Hemp is used in many countries as a cost-effective and greener building material, but it does produce some waste. Now, though, researchers believe that they could repurpose those waste fibers into next-generation energy storage devices.
The research, presented by Dr. David Mitlin at the 248th National Meeting and Exposition of the American Chemical Society (ACS) and published this month in the journal ACS Nano, details how the researchers took those hemp fibers and turned them into what are known as supercapacitors. Such supercapacitors carry a distinct advantage over conventional batteries and larger energy storage devices because they can be charged and discharged within a matter of seconds, which is handy for a number of technologies, including for electric cars that, rather than being drip-fed energy from regular batteries, require sharp bursts of power for things like regenerative braking.
However, super-capacitor technologies are currently restricted by issues like the cost of materials and the size limitations. In addition to this, they usually can’t store nearly as much energy as today’s conventional battery technology.
To get around this problem, scientists have been trying to create better electrodes that would allow larger energy density rates. At the moment, the best material for this process is the wonder-material graphene, which has become the star of the manufacturing and scientific world for its hundreds of uses. For the purpose of creating a supercapacitor though, graphene is incredibly costly to use.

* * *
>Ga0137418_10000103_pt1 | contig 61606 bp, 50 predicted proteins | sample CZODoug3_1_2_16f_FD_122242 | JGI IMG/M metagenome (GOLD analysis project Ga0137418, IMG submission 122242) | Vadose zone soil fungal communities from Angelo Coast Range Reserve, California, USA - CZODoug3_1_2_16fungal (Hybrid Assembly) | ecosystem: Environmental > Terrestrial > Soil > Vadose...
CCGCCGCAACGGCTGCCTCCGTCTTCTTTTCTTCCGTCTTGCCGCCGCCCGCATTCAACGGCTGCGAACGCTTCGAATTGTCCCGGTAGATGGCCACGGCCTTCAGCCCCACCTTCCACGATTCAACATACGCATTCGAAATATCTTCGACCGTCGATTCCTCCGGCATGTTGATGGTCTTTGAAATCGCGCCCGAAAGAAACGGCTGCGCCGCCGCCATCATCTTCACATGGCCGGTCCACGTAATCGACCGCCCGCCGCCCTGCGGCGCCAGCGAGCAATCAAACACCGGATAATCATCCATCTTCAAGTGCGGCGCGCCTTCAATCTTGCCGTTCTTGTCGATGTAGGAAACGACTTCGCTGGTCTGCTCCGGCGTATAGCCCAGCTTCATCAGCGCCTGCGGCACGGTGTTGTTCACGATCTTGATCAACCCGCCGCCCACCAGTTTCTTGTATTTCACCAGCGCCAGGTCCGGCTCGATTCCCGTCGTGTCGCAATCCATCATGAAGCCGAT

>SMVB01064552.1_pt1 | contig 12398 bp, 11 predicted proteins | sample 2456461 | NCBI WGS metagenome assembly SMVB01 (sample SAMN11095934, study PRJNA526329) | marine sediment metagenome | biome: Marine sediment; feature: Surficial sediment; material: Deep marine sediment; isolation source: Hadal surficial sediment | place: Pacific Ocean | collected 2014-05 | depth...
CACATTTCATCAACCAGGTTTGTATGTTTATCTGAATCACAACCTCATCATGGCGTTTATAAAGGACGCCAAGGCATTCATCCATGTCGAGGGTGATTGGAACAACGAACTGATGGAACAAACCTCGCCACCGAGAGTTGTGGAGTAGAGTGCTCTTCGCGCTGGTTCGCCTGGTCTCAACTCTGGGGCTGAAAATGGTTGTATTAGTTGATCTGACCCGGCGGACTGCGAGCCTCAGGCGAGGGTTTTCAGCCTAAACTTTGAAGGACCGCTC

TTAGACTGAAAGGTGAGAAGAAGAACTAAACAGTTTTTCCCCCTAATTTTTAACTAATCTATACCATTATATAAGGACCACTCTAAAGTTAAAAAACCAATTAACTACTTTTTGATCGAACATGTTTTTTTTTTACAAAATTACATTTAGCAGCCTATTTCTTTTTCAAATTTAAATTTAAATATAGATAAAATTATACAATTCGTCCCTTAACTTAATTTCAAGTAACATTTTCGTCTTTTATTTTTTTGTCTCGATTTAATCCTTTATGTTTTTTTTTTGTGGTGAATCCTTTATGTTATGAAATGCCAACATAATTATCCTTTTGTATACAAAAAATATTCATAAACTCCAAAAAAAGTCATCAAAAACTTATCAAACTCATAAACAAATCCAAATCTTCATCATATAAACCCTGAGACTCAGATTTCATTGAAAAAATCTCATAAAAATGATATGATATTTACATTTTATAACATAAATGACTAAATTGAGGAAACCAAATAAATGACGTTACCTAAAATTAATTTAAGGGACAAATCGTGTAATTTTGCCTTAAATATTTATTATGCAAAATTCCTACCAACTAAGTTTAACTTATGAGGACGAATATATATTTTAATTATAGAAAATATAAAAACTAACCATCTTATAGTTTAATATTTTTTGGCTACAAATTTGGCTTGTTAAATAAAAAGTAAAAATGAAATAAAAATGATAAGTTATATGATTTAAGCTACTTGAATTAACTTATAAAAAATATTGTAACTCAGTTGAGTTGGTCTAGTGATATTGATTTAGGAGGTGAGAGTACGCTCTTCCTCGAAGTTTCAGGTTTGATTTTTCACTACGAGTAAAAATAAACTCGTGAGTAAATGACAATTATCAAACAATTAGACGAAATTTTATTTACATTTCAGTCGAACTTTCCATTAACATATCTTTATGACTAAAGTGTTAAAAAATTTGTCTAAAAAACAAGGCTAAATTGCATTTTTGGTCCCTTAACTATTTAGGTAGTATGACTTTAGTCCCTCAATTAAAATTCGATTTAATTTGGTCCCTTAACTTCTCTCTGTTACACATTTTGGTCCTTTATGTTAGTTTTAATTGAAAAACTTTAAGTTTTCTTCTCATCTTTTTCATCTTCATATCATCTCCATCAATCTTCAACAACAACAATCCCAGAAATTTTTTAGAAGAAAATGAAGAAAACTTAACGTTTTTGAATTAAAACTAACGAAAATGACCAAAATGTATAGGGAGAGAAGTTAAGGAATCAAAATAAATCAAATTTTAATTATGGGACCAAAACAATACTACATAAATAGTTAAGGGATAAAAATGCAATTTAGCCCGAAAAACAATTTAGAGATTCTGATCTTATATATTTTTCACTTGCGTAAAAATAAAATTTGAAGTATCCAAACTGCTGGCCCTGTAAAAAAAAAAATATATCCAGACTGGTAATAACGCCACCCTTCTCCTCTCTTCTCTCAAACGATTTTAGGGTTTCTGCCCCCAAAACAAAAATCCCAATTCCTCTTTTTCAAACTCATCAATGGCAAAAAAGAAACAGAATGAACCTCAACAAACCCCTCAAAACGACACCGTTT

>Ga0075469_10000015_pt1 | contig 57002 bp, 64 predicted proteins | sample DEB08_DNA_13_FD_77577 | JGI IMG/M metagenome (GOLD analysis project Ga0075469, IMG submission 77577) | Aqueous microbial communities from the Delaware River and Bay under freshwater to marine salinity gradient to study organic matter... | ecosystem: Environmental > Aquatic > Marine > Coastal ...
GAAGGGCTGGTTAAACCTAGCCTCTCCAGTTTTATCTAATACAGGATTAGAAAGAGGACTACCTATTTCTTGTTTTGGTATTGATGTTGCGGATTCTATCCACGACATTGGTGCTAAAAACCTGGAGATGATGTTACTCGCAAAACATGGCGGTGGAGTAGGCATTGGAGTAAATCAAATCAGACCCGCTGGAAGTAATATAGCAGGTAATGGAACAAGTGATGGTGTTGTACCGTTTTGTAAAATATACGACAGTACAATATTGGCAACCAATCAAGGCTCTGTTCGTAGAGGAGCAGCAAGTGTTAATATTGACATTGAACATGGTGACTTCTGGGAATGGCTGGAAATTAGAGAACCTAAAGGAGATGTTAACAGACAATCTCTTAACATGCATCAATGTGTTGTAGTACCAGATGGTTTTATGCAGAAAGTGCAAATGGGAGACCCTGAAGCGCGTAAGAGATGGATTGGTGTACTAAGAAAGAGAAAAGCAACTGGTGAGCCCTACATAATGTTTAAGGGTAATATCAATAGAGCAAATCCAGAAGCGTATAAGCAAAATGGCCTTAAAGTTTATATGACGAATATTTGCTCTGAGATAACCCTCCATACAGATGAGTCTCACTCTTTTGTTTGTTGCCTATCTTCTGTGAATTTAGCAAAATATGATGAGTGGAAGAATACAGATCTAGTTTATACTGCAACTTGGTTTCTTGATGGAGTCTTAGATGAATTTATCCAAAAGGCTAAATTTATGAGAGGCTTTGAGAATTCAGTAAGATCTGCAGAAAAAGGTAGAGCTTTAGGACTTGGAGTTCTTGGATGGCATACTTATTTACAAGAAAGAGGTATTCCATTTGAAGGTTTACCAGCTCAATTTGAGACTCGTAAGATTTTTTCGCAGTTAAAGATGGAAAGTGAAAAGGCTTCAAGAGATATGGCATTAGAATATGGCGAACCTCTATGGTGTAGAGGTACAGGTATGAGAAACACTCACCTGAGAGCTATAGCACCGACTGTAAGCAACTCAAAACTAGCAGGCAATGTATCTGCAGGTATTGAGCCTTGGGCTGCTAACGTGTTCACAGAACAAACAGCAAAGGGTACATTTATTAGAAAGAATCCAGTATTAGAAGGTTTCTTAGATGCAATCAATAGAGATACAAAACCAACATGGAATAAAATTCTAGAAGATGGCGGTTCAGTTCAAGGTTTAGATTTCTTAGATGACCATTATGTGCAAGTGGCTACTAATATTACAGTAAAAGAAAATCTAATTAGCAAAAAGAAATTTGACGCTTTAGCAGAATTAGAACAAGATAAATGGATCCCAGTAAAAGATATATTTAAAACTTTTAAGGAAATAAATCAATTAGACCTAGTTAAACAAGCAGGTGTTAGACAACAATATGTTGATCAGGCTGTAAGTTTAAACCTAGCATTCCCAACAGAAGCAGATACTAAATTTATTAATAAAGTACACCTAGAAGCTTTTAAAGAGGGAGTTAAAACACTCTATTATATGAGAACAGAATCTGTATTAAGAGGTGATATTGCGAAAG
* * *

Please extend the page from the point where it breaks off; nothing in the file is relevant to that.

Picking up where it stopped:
That’s where hemp might offer a significant advantage.
“People ask me: why hemp? I say, why not?” Dr Mitlin told the BBC. “We’re making graphene-like materials for a thousandth of the price — and we’re doing it with waste.”
The process for making these graphene-like carbon fibers is actually relatively simple. From any cultivated crop of non-THC hemp (meaning that it’s perfectly legal and you can’t get high from the plant), there is inevitably a certain amount of bio-waste. This includes the hemp’s so-called inner bark or bast, and that usually ends up in landfills. Scientists have long been interested in bast fiber because of its engineering possibilities, but they’ve struggled to find the best way to process the material.
Mitlin and team, however, believe they’ve discovered what they call the “secret sauce.” They found that applying heat of over 350 degrees Fahrenheit for a 24 hour period, and then blasting the material with intense bursts of heat, caused the bast fiber to peel into what are known as nanosheets. The team then built their supercapacitors using the sheets as electrodes alongside an ionic liquid as the electrolyte. These supercapacitors yield 12 Watt-hours per kilogram, which is at least double most of the commercial counterparts and rivals even graphene, and costs as little as $500 a ton.
The researchers have managed to produce a proof-of-principle model which was successful, and so are moving on to a limited manufacturing stage that, they believe, will prove the viability of this technology. They hope that this research could eventually lead to a more environmentally friendly method of creating supercapacitors that, in turn, could spare us energy and waste products in other manufacturing endeavors.
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